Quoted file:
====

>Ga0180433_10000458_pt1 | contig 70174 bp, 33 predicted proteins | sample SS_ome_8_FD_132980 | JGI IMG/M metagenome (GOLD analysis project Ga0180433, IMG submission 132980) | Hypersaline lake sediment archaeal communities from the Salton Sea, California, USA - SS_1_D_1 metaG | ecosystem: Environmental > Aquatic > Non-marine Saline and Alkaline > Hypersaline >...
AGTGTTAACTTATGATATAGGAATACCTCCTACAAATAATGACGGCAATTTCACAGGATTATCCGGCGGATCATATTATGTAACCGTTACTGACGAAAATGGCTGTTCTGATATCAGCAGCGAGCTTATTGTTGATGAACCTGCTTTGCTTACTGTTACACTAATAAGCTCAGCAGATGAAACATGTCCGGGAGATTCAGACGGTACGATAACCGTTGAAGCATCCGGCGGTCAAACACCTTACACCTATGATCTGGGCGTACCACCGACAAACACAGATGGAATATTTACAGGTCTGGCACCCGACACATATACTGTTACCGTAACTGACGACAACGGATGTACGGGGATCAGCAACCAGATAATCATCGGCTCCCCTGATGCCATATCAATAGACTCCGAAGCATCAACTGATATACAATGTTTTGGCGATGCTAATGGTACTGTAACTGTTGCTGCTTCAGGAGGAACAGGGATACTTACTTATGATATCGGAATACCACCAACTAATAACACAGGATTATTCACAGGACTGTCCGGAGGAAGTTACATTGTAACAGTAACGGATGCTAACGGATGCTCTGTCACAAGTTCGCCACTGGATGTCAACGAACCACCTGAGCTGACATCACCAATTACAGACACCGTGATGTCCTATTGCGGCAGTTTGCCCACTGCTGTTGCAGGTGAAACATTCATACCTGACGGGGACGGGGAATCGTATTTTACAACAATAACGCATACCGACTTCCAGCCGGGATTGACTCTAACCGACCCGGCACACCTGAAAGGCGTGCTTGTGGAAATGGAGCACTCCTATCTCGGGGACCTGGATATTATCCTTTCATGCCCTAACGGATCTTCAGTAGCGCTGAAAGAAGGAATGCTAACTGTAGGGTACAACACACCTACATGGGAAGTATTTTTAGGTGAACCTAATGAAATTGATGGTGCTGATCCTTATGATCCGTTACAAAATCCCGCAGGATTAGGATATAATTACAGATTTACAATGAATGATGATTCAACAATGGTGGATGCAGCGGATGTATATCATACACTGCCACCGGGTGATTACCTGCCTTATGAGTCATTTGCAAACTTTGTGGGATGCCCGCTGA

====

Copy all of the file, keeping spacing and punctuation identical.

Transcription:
>Ga0180433_10000458_pt1 | contig 70174 bp, 33 predicted proteins | sample SS_ome_8_FD_132980 | JGI IMG/M metagenome (GOLD analysis project Ga0180433, IMG submission 132980) | Hypersaline lake sediment archaeal communities from the Salton Sea, California, USA - SS_1_D_1 metaG | ecosystem: Environmental > Aquatic > Non-marine Saline and Alkaline > Hypersaline >...
AGTGTTAACTTATGATATAGGAATACCTCCTACAAATAATGACGGCAATTTCACAGGATTATCCGGCGGATCATATTATGTAACCGTTACTGACGAAAATGGCTGTTCTGATATCAGCAGCGAGCTTATTGTTGATGAACCTGCTTTGCTTACTGTTACACTAATAAGCTCAGCAGATGAAACATGTCCGGGAGATTCAGACGGTACGATAACCGTTGAAGCATCCGGCGGTCAAACACCTTACACCTATGATCTGGGCGTACCACCGACAAACACAGATGGAATATTTACAGGTCTGGCACCCGACACATATACTGTTACCGTAACTGACGACAACGGATGTACGGGGATCAGCAACCAGATAATCATCGGCTCCCCTGATGCCATATCAATAGACTCCGAAGCATCAACTGATATACAATGTTTTGGCGATGCTAATGGTACTGTAACTGTTGCTGCTTCAGGAGGAACAGGGATACTTACTTATGATATCGGAATACCACCAACTAATAACACAGGATTATTCACAGGACTGTCCGGAGGAAGTTACATTGTAACAGTAACGGATGCTAACGGATGCTCTGTCACAAGTTCGCCACTGGATGTCAACGAACCACCTGAGCTGACATCACCAATTACAGACACCGTGATGTCCTATTGCGGCAGTTTGCCCACTGCTGTTGCAGGTGAAACATTCATACCTGACGGGGACGGGGAATCGTATTTTACAACAATAACGCATACCGACTTCCAGCCGGGATTGACTCTAACCGACCCGGCACACCTGAAAGGCGTGCTTGTGGAAATGGAGCACTCCTATCTCGGGGACCTGGATATTATCCTTTCATGCCCTAACGGATCTTCAGTAGCGCTGAAAGAAGGAATGCTAACTGTAGGGTACAACACACCTACATGGGAAGTATTTTTAGGTGAACCTAATGAAATTGATGGTGCTGATCCTTATGATCCGTTACAAAATCCCGCAGGATTAGGATATAATTACAGATTTACAATGAATGATGATTCAACAATGGTGGATGCAGCGGATGTATATCATACACTGCCACCGGGTGATTACCTGCCTTATGAGTCATTTGCAAACTTTGTGGGATGCCCGCTGA